views updated


Tsar Ivan IV's personal domain between 1565 and 1572, and by extension the domestic policy of that period.

The term oprichnina (from oprich, "separate") denoted a part of something, usually specific landholdings of a prince or a prince's widow. Ivan IV (the Terrible, or Grozny) established his Oprichnina after he unexpectedly left Moscow in December 1564. He settled at Alexandrovskaya sloboda, a hunting lodge northeast of Moscow, which became the Oprichnina's capital. Ivan IV accused his old court of treason and demanded the right to punish his enemies. He divided the territory of his realm, his court, and the administration into two: the Oprichnina under the tsar's personal control; and the Zemshchina (from zemlya, "land"), officially under the rule of those boyars who stayed in Moscow.

The servitors were divided between the Zemshchina and the Oprichnina courts on the basis of personal loyalty to the tsar, but the courts were largely drawn from the same elite clans. The Oprichnina court was headed by Alexei and Fyodor Basmanov-Pleshcheev, Prince Afanasy Vyazemsky, and the Caucasian Prince Mikhail Cherkassky, brother-in-law of Ivan IV. They were succeeded in around 1570 by the high-ranking cavalrymen Malyuta Skuratov-Belsky and Vasily Gryaznoy. The Oprichnina army initially consisted of one thousand men; later its numbers increased five-to sixfold. Most of them came from the central part of the country, although there were also many non-Muscovites (Western mercenaries, Tatar and Caucasian servitors) in the Oprichnina. Both the leading Muscovite merchants (the Stroganovs) and the English Muscovy Company also sought admission to the Oprichnina.

To maintain the Oprichnina army, the tsar included in his domain prosperous peasant and urban communities in the north, household lands in various parts of the country (mostly in its central districts), mid-sized and small districts with numerous conditional landholdings, and some quarters of Moscow. The northern lands produced revenues and marketable commodities (furs, salt), the household lands provided the Oprichnina with various supplies, and the regions with conditional landholdings supplied servitors for the Oprichnina army. The territory of the Oprichnina was never stable, and eventually included sections of Novgorod. The authorities deported non-Oprichnina servitors from the Oprichnina lands and granted their estates to the oprichniki (members of the Oprichnina), but the extent of these forced resettlements remains unclear.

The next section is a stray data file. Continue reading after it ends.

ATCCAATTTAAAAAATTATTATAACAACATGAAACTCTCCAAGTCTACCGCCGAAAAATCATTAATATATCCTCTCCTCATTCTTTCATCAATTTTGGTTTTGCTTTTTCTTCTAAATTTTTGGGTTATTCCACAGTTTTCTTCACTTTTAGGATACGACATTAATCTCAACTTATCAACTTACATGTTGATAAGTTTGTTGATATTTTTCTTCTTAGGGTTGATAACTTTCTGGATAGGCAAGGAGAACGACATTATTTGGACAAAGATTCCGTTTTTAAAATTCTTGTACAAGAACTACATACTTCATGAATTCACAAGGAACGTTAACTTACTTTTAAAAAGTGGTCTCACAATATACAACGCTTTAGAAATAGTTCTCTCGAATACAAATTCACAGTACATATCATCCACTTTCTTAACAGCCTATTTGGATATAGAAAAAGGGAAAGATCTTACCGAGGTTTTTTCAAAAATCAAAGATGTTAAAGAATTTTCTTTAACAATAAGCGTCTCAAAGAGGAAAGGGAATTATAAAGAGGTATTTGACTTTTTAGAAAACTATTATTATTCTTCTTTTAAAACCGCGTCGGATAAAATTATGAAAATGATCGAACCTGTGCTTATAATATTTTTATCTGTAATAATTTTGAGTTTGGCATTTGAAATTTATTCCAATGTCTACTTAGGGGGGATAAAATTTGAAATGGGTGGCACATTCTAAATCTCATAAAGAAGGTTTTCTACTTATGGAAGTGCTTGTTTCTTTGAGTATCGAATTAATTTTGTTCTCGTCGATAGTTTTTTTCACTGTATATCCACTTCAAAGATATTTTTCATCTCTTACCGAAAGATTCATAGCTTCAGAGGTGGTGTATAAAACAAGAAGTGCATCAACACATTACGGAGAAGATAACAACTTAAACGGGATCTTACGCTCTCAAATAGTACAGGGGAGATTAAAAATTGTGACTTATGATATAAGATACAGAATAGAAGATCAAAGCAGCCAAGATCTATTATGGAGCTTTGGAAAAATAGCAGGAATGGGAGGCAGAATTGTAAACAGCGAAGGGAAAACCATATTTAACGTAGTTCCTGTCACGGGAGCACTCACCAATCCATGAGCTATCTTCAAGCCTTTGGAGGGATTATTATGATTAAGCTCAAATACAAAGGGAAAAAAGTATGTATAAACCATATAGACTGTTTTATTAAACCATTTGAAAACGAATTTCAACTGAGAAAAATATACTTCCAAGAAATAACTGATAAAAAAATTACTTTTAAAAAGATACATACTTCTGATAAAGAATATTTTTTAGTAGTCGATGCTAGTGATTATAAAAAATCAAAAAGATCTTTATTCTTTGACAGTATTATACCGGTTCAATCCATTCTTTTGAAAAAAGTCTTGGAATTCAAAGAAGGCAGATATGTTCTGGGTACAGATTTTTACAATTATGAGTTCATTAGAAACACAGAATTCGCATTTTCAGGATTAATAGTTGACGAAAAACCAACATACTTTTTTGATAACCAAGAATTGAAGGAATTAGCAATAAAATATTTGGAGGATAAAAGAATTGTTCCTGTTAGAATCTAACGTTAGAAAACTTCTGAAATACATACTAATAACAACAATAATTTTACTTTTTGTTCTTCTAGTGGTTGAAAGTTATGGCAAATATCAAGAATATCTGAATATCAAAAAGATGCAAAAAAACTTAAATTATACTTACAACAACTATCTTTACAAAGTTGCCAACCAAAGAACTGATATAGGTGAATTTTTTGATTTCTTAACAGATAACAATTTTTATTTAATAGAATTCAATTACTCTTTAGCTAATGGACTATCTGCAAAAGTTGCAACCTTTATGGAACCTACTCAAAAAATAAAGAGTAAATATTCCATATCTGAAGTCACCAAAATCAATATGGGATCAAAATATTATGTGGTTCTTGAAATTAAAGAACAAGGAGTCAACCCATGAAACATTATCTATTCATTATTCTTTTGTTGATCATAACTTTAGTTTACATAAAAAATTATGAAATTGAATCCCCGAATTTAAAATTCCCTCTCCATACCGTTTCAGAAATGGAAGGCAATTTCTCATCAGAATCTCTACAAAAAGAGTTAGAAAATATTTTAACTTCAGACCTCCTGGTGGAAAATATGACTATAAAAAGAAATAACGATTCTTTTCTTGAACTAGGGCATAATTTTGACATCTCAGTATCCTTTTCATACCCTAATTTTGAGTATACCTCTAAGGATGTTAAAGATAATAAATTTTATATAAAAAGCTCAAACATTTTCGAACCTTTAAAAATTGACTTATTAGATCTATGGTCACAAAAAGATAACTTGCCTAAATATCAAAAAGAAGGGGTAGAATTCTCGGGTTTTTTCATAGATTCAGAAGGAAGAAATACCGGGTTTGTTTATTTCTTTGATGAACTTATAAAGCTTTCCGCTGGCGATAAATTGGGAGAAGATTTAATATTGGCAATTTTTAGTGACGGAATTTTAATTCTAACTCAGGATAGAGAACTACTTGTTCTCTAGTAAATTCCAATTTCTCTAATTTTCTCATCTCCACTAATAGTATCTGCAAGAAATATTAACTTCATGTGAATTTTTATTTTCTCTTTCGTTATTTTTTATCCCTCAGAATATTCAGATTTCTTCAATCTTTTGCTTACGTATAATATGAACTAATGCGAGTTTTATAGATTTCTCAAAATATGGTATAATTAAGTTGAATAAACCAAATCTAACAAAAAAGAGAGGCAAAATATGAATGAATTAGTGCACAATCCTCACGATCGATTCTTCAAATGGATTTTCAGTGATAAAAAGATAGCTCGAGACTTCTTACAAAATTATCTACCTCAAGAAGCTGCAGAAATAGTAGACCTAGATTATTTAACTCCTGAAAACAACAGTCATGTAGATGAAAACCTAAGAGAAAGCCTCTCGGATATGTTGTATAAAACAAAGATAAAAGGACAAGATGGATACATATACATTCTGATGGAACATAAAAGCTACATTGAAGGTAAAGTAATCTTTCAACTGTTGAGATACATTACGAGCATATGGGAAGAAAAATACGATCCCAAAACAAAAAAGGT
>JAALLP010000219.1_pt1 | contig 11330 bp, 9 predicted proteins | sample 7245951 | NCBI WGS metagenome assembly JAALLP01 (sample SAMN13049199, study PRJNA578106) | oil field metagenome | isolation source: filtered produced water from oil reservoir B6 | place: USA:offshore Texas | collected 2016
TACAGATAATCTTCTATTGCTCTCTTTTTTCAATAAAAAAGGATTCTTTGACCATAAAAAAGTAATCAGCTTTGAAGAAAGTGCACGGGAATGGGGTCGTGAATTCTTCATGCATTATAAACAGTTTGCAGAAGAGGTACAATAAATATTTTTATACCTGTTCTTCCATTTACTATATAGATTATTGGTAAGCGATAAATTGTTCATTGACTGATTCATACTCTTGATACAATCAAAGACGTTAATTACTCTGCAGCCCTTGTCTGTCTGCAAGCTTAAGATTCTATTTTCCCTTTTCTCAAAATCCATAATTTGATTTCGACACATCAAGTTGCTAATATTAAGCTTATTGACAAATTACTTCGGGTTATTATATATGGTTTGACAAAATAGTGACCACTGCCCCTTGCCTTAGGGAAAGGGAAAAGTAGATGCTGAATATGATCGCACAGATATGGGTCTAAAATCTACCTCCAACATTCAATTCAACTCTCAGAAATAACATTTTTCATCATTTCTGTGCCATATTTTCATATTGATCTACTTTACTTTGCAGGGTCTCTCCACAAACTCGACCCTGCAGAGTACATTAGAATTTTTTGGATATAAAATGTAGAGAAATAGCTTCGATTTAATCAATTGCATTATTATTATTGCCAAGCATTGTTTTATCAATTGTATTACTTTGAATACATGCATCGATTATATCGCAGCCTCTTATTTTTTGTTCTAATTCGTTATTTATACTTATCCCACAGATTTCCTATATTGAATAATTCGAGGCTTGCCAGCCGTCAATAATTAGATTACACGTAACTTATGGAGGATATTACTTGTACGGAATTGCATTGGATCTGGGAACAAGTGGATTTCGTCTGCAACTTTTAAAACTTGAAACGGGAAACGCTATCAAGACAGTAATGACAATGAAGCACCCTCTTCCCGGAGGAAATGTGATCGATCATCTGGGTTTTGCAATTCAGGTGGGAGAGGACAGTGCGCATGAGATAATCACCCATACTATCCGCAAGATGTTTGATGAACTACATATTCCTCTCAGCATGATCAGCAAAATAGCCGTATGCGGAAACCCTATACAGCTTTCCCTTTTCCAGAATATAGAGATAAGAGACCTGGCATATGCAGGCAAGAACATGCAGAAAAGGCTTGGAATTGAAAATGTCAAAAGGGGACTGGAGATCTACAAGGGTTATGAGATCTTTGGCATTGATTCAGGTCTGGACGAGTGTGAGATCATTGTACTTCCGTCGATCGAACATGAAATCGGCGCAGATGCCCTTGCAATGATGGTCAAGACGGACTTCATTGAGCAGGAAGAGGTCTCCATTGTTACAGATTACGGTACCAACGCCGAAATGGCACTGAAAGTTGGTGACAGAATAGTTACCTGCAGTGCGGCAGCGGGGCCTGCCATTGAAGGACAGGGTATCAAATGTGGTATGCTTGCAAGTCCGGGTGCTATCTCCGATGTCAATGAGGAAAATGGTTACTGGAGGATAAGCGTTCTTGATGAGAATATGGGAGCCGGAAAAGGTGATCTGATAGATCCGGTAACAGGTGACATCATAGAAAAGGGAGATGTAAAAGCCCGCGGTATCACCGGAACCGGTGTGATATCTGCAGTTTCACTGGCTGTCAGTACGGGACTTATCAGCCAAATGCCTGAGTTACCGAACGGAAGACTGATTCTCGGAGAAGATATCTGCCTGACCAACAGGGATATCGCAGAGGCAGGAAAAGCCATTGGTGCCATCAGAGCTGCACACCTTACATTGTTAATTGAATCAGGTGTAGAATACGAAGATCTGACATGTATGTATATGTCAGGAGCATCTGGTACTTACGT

The Oprichnina affected various local communities in different ways. The Zemshchina territories bore the heavy financial burden of funding the organization and actions of the Oprichnina; some Zemshchina communities were pillaged and devastated. In early 1570, the tsar and his oprichniki sacked Novgorod, where they slaughtered from three thousand to fifteen thousand people. At the same time, the lower-ranking inhabitants of Moscow escaped Ivan's disgrace and forced resettlements. For taxpayers in the remote north, the establishment of the Oprichnina mostly meant a change of payee.